Editor’s note: The following is a guest post from Mindy Cancila, VP, corporate strategy at Dell Technologies.
It’s a multicloud world, with organizations investing in private and public environments. A steady stream of new capabilities are showing the power of cloud computing as they spin up at the edge to manage the massive influx of data generated in real-time.
Now, more clouds are rolling in. There are telecom and sovereign clouds, and vertical industry clouds that provide support, applications and requirements specific to healthcare, finance, government, retail and even media.
While this is great news for organizations looking to maximize the value of their cloud investment and meet critical business objectives, it complicates the multicloud landscape. The proliferation of very specialized clouds can create more silos if companies aren’t able to move data and apps freely between them.
A robust multicloud strategy ensures that organizations benefit from the efficiencies of public clouds, like flexibility and scale and bring these on premises with the advantages of performance, control and security.
Less is more … complexity
When building a strategy, some may say the obvious answer is a monolithic cloud approach – pick one platform with one provider, rely on their apps and small pool of partners.
But this stunts innovation. Closed platforms are the proverbial walled garden in the cloud and developer ecosystem, decreasing integration across the ecosystem and leading to vendor lock-in.
While it may seem simple in the beginning, organizations miss out in the long run by limiting themselves to a proprietary set of services that impact their ability to easily access and adopt future industry innovations.
Too often, organizations that do invest across multiple clouds and services are left to figure out the disparate pieces on their own. Workarounds take time and resources away from innovation and productivity.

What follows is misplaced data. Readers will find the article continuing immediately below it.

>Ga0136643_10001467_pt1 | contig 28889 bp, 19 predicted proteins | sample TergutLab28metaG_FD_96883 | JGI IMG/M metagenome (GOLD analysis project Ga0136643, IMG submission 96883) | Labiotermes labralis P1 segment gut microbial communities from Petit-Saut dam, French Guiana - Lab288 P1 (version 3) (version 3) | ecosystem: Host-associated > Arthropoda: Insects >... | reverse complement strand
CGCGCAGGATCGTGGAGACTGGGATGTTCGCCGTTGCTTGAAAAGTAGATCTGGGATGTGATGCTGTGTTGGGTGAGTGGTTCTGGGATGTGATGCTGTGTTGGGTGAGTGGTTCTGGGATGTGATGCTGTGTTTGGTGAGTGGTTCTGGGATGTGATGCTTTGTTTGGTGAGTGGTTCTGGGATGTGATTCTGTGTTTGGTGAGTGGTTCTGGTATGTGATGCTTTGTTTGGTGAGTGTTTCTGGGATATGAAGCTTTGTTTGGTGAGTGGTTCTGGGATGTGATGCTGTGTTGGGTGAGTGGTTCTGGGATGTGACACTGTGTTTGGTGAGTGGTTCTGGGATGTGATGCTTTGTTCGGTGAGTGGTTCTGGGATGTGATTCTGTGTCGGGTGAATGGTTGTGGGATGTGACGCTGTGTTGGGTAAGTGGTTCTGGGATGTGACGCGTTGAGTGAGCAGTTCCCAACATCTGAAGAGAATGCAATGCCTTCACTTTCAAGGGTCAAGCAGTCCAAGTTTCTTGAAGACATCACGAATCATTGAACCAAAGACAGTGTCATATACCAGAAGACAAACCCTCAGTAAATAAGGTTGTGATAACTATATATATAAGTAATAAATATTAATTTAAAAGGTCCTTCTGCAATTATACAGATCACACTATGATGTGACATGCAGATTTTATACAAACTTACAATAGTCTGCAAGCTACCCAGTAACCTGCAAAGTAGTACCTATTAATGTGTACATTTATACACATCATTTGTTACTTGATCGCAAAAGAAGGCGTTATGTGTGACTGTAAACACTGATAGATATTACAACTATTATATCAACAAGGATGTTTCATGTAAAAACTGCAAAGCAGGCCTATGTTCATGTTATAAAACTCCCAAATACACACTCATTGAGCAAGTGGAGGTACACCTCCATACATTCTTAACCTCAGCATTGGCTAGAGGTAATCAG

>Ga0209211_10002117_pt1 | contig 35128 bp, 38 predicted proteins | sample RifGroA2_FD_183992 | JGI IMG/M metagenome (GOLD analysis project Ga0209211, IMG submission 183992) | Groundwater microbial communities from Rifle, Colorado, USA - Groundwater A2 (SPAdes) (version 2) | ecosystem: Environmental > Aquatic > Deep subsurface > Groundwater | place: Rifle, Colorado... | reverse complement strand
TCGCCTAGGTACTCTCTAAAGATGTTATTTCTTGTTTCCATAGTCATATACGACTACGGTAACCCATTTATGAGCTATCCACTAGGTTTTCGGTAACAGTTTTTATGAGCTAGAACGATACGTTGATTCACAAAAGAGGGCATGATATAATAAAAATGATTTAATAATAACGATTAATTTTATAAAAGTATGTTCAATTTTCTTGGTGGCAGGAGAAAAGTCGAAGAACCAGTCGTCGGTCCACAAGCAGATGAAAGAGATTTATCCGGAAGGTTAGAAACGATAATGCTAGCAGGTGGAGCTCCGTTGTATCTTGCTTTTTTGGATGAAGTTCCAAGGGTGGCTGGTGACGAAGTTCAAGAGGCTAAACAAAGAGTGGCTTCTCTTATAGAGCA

Two-thirds of organizations (66%) want to deal with fewer, more strategic digital infrastructure and cloud vendors, while 68% said avoiding vendor lock-was important, according to IDC.
Organizations want these clouds, apps, platforms and services to work together seamlessly. They want multicloud by design, not by default.
But they don’t necessarily want a single service provider – they want a simpler way to manage and orchestrate data and apps across multiple cloud environments.
While the nirvana state is to get a singular view, a more realistic goal may be to reduce the number of unique siloed tools for cloud management and orchestration to enhance value.
More open, less ego
We see the solution to multicloud complexity differently: Break down silos and build an open ecosystem that thrives on a wide range of partnerships, collaboration and innovation.
Multicloud is not just a random collection of public clouds, or even those clouds’ loose connections to private clouds. Multicloud is about accessing an ever-expanding set of innovations across clouds and acknowledging that you need the capabilities of the entire ecosystem to deliver modern IT.
That’s where open ecosystems come in. They allow for interoperability and deeper integration across solutions and services – providing greater access to innovation from a variety of providers.
This way, the technology not only works, but it also works in the ways organizations really need it to. It has to if we want to unleash data-driven breakthroughs through AI and automation powered by cloud computing.
No single company or innovator will deliver on the promise of technology. Nor should they. That’s what makes the technology industry so incredibly vibrant – relentless innovation that pushes the boundaries of possibilities to solve the world’s greatest challenges.